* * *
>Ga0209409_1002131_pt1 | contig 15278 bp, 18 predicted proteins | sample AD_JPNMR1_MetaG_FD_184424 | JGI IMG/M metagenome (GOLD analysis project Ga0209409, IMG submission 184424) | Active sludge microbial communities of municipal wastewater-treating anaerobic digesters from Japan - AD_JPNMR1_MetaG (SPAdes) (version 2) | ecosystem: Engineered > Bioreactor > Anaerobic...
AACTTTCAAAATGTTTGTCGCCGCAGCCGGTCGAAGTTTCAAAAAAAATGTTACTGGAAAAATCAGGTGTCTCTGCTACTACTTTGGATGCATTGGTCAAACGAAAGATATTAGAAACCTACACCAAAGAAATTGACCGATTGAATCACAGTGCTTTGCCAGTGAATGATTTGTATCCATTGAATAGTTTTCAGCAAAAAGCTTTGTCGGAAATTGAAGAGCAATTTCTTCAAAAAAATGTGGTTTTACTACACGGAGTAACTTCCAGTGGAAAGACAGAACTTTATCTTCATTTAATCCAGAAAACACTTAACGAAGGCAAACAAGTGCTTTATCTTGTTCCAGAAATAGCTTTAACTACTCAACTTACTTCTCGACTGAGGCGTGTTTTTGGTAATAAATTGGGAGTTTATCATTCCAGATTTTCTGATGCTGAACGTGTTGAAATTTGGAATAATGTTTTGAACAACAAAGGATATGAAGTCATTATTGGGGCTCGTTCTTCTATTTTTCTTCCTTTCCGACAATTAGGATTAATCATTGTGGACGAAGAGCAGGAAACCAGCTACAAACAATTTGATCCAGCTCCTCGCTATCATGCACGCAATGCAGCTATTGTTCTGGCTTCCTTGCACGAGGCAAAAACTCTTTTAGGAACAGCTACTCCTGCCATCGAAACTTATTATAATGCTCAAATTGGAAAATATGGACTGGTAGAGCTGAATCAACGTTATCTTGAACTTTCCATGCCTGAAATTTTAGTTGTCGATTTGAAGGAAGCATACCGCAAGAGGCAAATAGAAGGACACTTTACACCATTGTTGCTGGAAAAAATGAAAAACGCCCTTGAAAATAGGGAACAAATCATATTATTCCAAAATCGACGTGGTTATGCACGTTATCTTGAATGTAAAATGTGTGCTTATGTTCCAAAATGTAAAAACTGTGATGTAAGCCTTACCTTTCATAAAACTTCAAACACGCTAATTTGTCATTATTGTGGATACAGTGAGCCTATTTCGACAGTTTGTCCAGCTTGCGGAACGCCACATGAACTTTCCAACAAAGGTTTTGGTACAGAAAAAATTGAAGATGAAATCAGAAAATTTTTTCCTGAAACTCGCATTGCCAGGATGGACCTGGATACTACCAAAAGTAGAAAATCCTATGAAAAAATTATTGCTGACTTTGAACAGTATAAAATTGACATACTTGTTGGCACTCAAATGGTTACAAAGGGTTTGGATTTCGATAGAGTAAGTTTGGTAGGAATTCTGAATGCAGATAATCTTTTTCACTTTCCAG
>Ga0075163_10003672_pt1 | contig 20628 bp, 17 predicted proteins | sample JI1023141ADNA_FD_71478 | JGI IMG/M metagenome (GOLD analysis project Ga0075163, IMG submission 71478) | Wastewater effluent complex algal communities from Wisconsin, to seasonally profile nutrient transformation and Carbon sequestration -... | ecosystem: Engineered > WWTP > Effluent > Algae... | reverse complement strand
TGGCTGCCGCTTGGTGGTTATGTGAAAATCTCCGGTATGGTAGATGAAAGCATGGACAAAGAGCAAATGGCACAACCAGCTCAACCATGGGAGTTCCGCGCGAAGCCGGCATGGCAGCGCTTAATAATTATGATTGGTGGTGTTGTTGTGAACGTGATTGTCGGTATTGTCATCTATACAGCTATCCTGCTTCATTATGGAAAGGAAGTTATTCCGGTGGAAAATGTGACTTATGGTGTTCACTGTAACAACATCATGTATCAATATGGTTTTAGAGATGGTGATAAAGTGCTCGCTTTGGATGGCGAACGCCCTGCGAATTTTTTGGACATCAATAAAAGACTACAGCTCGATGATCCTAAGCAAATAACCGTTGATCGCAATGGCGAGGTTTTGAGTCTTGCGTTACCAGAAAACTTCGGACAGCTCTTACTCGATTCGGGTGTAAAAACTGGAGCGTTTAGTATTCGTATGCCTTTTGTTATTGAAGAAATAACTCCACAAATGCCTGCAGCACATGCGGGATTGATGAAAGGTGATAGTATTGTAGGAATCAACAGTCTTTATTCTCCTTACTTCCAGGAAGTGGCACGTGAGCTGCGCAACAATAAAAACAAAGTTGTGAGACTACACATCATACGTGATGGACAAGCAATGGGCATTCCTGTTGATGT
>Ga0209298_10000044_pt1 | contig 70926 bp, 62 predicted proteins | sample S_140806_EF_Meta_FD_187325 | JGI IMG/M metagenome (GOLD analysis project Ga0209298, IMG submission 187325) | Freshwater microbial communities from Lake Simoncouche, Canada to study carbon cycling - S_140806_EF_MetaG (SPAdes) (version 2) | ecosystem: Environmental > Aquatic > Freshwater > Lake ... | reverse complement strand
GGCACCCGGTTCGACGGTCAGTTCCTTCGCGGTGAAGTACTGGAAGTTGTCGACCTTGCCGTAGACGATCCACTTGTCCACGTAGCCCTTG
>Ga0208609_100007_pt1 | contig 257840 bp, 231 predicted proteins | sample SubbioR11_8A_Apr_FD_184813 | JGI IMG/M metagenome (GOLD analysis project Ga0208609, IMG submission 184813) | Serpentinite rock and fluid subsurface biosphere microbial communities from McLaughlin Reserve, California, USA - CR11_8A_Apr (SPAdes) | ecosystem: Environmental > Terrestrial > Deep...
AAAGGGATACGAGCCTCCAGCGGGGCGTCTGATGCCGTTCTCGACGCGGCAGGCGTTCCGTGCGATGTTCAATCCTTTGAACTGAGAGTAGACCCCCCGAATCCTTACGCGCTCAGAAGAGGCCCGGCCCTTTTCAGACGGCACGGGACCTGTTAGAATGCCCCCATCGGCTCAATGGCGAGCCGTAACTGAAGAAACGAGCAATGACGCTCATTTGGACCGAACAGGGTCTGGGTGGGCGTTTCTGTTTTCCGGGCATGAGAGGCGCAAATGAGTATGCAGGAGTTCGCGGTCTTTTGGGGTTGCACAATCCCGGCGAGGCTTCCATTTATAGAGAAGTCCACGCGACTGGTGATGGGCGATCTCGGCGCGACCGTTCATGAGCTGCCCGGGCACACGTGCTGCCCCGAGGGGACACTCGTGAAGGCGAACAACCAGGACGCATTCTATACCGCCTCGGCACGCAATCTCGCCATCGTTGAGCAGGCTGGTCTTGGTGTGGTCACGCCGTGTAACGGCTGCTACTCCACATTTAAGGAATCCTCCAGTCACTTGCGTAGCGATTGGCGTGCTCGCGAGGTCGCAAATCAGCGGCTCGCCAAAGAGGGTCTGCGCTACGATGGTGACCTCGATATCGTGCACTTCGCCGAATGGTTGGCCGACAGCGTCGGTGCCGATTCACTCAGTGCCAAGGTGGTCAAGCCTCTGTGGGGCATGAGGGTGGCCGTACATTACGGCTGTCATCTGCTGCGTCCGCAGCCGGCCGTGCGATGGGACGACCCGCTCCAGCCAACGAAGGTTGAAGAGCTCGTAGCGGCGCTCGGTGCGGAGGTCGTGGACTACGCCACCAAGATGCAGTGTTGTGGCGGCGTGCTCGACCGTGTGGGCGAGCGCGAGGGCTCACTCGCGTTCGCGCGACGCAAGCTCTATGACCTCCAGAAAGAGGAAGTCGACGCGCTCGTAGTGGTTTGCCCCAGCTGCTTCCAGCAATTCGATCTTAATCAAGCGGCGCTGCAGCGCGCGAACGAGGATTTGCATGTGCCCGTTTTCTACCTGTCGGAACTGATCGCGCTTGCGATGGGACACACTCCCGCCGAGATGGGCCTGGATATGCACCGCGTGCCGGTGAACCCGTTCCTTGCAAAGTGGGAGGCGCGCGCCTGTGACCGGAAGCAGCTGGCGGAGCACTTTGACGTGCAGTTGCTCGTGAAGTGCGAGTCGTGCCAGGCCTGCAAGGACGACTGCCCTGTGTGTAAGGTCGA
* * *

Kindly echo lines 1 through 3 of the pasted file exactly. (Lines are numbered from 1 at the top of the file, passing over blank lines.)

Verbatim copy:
>Ga0209409_1002131_pt1 | contig 15278 bp, 18 predicted proteins | sample AD_JPNMR1_MetaG_FD_184424 | JGI IMG/M metagenome (GOLD analysis project Ga0209409, IMG submission 184424) | Active sludge microbial communities of municipal wastewater-treating anaerobic digesters from Japan - AD_JPNMR1_MetaG (SPAdes) (version 2) | ecosystem: Engineered > Bioreactor > Anaerobic...
AACTTTCAAAATGTTTGTCGCCGCAGCCGGTCGAAGTTTCAAAAAAAATGTTACTGGAAAAATCAGGTGTCTCTGCTACTACTTTGGATGCATTGGTCAAACGAAAGATATTAGAAACCTACACCAAAGAAATTGACCGATTGAATCACAGTGCTTTGCCAGTGAATGATTTGTATCCATTGAATAGTTTTCAGCAAAAAGCTTTGTCGGAAATTGAAGAGCAATTTCTTCAAAAAAATGTGGTTTTACTACACGGAGTAACTTCCAGTGGAAAGACAGAACTTTATCTTCATTTAATCCAGAAAACACTTAACGAAGGCAAACAAGTGCTTTATCTTGTTCCAGAAATAGCTTTAACTACTCAACTTACTTCTCGACTGAGGCGTGTTTTTGGTAATAAATTGGGAGTTTATCATTCCAGATTTTCTGATGCTGAACGTGTTGAAATTTGGAATAATGTTTTGAACAACAAAGGATATGAAGTCATTATTGGGGCTCGTTCTTCTATTTTTCTTCCTTTCCGACAATTAGGATTAATCATTGTGGACGAAGAGCAGGAAACCAGCTACAAACAATTTGATCCAGCTCCTCGCTATCATGCACGCAATGCAGCTATTGTTCTGGCTTCCTTGCACGAGGCAAAAACTCTTTTAGGAACAGCTACTCCTGCCATCGAAACTTATTATAATGCTCAAATTGGAAAATATGGACTGGTAGAGCTGAATCAACGTTATCTTGAACTTTCCATGCCTGAAATTTTAGTTGTCGATTTGAAGGAAGCATACCGCAAGAGGCAAATAGAAGGACACTTTACACCATTGTTGCTGGAAAAAATGAAAAACGCCCTTGAAAATAGGGAACAAATCATATTATTCCAAAATCGACGTGGTTATGCACGTTATCTTGAATGTAAAATGTGTGCTTATGTTCCAAAATGTAAAAACTGTGATGTAAGCCTTACCTTTCATAAAACTTCAAACACGCTAATTTGTCATTATTGTGGATACAGTGAGCCTATTTCGACAGTTTGTCCAGCTTGCGGAACGCCACATGAACTTTCCAACAAAGGTTTTGGTACAGAAAAAATTGAAGATGAAATCAGAAAATTTTTTCCTGAAACTCGCATTGCCAGGATGGACCTGGATACTACCAAAAGTAGAAAATCCTATGAAAAAATTATTGCTGACTTTGAACAGTATAAAATTGACATACTTGTTGGCACTCAAATGGTTACAAAGGGTTTGGATTTCGATAGAGTAAGTTTGGTAGGAATTCTGAATGCAGATAATCTTTTTCACTTTCCAG
>Ga0075163_10003672_pt1 | contig 20628 bp, 17 predicted proteins | sample JI1023141ADNA_FD_71478 | JGI IMG/M metagenome (GOLD analysis project Ga0075163, IMG submission 71478) | Wastewater effluent complex algal communities from Wisconsin, to seasonally profile nutrient transformation and Carbon sequestration -... | ecosystem: Engineered > WWTP > Effluent > Algae... | reverse complement strand